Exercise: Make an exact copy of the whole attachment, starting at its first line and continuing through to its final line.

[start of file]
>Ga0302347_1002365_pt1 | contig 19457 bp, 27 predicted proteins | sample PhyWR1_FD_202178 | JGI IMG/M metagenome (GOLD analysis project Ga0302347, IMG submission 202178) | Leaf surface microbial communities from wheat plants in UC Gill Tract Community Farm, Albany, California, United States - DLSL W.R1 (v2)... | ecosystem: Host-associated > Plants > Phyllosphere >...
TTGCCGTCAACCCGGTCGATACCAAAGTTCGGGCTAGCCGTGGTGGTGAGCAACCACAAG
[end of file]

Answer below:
>Ga0302347_1002365_pt1 | contig 19457 bp, 27 predicted proteins | sample PhyWR1_FD_202178 | JGI IMG/M metagenome (GOLD analysis project Ga0302347, IMG submission 202178) | Leaf surface microbial communities from wheat plants in UC Gill Tract Community Farm, Albany, California, United States - DLSL W.R1 (v2)... | ecosystem: Host-associated > Plants > Phyllosphere >...
TTGCCGTCAACCCGGTCGATACCAAAGTTCGGGCTAGCCGTGGTGGTGAGCAACCACAAG